Nigerian interbank rates rise on cash shortage

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Friday May 11, 2012

Nigeria's interbank lending rates climbed this week to an average of 14.16 percent, from 13.91 percent last week, as the central bank aggressively mopped up excess liquidity by selling treasury bills.

Traders said apart from a primary auction of treasury bills, where 147 billion ($932.59 million) worth ranging from 3-month to 1-year were sold, the central bank also issued over 100 billion naira in short-dated debt bills through the conduct of open market operations (OMO) this week.

Nigeria's central bank conducts open market operations regularly as part of measures to curb inflation.

"The central bank has been mopping up liquidity using OMO instruments and this has significantly reduced the volume of cash available for transactions in the market," one dealer said.

The market opened with a cash balance of about 87 billion naira on Friday, compared with 131 billion naira last week.

Dealers said cost of borrowing among banks will trend up further next week, as no fresh cash inflow is anticipated, while state-owned energy company NNPC is expected to recall a portion of its deposits with banks to its account with the central bank, which would further reduce liquidity.

NNPC is the major supplier of dollars traded on the interbank foreign exchange market, and the company recalls a portion of the naira proceeds to its account with the central bank to fund its obligations to the government.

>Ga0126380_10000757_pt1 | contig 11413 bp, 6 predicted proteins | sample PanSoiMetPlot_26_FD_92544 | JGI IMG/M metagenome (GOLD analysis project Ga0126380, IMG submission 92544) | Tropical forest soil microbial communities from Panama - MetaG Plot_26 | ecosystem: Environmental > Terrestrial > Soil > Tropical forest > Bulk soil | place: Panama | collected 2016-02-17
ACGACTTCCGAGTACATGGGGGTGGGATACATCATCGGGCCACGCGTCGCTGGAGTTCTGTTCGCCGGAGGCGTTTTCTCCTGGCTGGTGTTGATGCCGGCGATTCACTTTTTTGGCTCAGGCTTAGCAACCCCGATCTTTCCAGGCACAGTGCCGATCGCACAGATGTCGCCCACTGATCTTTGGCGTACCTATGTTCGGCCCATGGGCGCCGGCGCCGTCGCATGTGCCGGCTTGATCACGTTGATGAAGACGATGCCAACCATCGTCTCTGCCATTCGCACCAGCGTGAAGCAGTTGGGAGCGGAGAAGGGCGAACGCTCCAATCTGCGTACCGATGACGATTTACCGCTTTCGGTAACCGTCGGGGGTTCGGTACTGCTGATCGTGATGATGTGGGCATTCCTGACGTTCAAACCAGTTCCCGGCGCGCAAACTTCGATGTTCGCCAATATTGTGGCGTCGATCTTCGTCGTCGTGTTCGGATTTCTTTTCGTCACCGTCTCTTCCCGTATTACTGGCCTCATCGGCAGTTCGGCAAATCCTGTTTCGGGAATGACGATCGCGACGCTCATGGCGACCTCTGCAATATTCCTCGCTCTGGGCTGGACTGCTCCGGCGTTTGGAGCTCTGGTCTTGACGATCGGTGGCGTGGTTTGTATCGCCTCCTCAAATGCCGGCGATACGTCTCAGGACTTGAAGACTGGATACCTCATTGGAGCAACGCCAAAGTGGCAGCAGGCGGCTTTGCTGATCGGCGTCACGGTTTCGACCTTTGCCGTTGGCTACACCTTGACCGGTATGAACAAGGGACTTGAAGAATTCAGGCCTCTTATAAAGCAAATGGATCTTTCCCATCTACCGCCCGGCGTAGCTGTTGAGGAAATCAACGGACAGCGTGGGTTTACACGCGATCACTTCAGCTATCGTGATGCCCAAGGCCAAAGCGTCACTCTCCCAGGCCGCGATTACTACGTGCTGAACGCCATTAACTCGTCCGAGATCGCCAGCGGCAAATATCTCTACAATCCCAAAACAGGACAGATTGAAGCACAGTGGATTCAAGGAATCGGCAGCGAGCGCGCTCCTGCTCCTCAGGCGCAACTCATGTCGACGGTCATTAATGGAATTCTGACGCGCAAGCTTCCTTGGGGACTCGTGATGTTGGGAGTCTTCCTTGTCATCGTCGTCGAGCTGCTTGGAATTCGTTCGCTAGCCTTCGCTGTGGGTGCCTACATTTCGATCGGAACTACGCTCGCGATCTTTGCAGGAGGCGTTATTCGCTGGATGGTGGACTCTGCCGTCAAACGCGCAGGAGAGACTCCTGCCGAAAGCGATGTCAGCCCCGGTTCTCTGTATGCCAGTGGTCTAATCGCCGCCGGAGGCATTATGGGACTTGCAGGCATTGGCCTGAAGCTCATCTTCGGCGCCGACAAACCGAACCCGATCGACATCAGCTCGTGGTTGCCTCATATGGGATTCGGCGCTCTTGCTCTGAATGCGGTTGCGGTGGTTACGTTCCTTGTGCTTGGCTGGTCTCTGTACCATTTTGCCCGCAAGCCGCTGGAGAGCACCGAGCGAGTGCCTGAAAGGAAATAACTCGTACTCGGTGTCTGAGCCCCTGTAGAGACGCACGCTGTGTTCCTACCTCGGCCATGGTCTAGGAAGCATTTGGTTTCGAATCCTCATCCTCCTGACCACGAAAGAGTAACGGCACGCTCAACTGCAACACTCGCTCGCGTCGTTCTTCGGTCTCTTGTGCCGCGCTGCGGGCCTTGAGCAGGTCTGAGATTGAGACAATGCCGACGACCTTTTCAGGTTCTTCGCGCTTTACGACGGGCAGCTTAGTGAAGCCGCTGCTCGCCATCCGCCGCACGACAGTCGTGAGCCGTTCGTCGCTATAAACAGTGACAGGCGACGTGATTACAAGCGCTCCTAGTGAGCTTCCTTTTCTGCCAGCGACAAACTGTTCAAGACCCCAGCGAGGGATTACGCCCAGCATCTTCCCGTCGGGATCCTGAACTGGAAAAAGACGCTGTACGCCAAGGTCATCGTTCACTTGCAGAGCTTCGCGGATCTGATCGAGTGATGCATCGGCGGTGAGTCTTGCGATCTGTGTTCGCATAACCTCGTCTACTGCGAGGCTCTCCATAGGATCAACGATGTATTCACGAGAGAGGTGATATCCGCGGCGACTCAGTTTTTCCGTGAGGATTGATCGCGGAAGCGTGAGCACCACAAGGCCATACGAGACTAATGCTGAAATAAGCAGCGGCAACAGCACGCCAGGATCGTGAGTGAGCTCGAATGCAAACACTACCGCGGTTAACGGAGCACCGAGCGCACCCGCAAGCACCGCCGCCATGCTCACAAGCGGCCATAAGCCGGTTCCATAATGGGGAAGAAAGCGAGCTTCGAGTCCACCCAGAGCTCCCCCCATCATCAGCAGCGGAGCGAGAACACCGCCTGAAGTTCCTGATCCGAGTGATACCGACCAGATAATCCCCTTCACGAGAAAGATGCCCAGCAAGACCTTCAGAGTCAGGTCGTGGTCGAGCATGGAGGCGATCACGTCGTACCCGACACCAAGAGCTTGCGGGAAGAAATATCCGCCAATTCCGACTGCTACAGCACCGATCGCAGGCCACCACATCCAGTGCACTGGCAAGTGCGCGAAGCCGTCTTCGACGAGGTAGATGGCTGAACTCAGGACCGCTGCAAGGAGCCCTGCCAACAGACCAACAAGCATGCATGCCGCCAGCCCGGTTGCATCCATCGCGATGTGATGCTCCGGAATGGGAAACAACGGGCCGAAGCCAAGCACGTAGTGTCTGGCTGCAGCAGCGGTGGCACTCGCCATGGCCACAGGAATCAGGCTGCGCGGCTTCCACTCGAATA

"Market will remain tight next week and rates are seen inching up until budgetary allocations to government agencies are released," another dealer said.

The secured Open Buy Back (OBB) rose to 14 percent, from 13.50 percent last week, 200 basis points above the central bank's 12 percent benchmark rate, and 4.0 percentage points above the Standing Deposit Facility (SDF) rate.

Overnight placement and call money traded at 14.25 percent each, compared with 14 percent 14.25 percent, respectively, last week. Traders said funding for the purchases of foreign exchange and bonds up for auction next week would also soak up liquidity.



Source: Reuters (Reporting by Oludare Mayowa)

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